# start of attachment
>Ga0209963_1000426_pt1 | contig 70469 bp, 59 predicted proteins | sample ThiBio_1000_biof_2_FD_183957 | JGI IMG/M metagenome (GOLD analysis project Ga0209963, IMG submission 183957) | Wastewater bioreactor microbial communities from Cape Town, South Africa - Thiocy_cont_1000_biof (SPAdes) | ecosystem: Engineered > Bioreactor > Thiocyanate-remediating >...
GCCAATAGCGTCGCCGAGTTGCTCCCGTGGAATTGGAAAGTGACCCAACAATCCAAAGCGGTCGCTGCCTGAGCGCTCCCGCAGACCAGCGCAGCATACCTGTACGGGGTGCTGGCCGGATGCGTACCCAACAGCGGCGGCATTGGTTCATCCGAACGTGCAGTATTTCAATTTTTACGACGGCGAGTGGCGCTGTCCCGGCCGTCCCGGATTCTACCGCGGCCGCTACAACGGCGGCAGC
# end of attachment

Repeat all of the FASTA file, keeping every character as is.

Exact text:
>Ga0209963_1000426_pt1 | contig 70469 bp, 59 predicted proteins | sample ThiBio_1000_biof_2_FD_183957 | JGI IMG/M metagenome (GOLD analysis project Ga0209963, IMG submission 183957) | Wastewater bioreactor microbial communities from Cape Town, South Africa - Thiocy_cont_1000_biof (SPAdes) | ecosystem: Engineered > Bioreactor > Thiocyanate-remediating >...
GCCAATAGCGTCGCCGAGTTGCTCCCGTGGAATTGGAAAGTGACCCAACAATCCAAAGCGGTCGCTGCCTGAGCGCTCCCGCAGACCAGCGCAGCATACCTGTACGGGGTGCTGGCCGGATGCGTACCCAACAGCGGCGGCATTGGTTCATCCGAACGTGCAGTATTTCAATTTTTACGACGGCGAGTGGCGCTGTCCCGGCCGTCCCGGATTCTACCGCGGCCGCTACAACGGCGGCAGC